Ethiek en Maatschappij vol:8 issue:1 pages:112-128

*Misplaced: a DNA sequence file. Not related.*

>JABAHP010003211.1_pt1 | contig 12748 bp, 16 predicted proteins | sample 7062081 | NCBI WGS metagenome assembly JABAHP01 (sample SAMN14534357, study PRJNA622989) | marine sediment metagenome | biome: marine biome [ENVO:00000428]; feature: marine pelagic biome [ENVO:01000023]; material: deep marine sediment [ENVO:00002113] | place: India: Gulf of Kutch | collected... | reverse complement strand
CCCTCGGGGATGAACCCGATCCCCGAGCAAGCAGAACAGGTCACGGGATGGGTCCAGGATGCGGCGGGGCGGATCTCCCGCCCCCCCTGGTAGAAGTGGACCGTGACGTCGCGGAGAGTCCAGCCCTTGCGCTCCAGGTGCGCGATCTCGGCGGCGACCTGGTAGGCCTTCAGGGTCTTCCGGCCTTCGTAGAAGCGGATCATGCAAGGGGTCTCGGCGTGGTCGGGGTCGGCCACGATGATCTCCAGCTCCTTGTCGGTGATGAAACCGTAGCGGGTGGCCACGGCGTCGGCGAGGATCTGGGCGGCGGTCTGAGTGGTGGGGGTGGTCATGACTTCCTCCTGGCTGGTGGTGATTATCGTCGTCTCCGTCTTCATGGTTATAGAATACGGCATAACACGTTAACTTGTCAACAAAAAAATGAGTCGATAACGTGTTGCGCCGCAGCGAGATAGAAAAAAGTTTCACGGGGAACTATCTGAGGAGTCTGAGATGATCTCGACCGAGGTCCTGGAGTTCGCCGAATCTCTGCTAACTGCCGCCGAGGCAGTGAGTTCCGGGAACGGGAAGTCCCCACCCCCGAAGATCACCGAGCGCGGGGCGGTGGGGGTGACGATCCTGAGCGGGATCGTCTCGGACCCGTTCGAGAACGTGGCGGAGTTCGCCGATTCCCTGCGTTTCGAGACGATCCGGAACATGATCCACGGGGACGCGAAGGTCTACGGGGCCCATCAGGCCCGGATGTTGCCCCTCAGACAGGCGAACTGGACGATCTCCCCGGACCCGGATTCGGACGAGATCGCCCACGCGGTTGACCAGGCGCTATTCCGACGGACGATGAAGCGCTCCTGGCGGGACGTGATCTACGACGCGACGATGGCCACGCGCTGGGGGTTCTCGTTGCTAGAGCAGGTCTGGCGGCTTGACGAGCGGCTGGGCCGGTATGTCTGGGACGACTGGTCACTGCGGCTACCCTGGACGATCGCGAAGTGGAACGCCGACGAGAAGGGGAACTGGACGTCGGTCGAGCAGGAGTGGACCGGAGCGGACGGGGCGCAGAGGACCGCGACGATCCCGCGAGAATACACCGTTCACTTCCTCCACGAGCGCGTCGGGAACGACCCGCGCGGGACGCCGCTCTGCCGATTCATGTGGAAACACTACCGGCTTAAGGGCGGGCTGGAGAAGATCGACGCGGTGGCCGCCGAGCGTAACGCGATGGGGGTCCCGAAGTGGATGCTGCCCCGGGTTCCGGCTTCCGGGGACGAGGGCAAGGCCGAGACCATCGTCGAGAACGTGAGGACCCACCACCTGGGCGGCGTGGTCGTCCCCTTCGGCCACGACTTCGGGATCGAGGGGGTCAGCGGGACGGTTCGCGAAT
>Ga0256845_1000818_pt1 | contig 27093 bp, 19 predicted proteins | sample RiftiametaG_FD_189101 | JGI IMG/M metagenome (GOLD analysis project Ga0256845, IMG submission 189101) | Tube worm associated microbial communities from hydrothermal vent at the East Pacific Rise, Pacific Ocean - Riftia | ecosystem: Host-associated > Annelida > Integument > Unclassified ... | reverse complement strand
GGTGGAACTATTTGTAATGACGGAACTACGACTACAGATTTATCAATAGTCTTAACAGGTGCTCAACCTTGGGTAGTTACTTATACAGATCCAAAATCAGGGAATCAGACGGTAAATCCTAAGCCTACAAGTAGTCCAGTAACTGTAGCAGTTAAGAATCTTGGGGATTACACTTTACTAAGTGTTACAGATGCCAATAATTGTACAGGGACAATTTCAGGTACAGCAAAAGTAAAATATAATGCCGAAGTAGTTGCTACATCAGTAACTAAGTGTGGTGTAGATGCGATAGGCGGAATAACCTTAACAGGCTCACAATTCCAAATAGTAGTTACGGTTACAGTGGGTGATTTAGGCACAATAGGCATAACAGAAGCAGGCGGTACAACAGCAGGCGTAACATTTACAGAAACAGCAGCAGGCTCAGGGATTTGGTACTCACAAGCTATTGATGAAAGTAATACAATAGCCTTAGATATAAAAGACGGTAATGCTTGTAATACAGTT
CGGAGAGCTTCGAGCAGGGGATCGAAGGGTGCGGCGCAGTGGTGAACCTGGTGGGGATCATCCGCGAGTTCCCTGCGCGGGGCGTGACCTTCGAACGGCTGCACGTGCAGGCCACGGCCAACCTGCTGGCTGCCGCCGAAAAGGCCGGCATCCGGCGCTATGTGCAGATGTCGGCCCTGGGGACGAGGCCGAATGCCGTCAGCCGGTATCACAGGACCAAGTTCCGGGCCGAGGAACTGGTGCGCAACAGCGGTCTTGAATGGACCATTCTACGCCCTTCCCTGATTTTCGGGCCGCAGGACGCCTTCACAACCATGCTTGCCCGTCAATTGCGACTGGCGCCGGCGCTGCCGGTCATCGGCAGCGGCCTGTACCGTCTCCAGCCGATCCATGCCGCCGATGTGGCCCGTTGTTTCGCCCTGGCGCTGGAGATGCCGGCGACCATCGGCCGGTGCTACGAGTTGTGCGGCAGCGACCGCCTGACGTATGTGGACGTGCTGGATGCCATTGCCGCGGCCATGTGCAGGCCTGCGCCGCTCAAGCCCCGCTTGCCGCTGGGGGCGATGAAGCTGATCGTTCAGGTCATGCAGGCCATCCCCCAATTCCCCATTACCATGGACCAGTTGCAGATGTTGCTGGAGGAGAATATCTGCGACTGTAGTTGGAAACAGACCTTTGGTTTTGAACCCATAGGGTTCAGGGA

On the 8th of March 2004 the NextGENDERation network made a public statement called ‘Not in our names!’. Involved in its making, in this article I give an account of the impulses and motivations that pushed us to produce ‘Not in our names!’ The statement is concerned with the instrumentalisation of women’s emancipation for assimilationist, racist, islamophobic and xenophobic agendas. This instrumentalisation is part and parcel both of the belligerent ‘clash of civilizations’ paradigm dominating current geopolitics and of national debates and discourses on ‘integration’ and ‘the multicultural society’ in various West-European countries (specific reference is made to the Dutch context). I also point to the colonial history of this instrumentalisation of women’s emancipation. The complicity between the instrumentalisation and parts of the women’s movement is raised, and in offering some tools to resist colonial feminism (Ahmed) and racist feminism (Lorde), I turn to the critical genealogy of Black feminism. I conclude with a note on the discussion on the headscarf in the Belgian context, characterized by a very marginal recognition for both postcolonial thought and black and migrant feminism. The headscarf debate not only presents itself as symptomatic for a crucial conflict within the women’s movement; it also provides a challenge to appropriate the struggle against racism as an integral part of the women’s movement.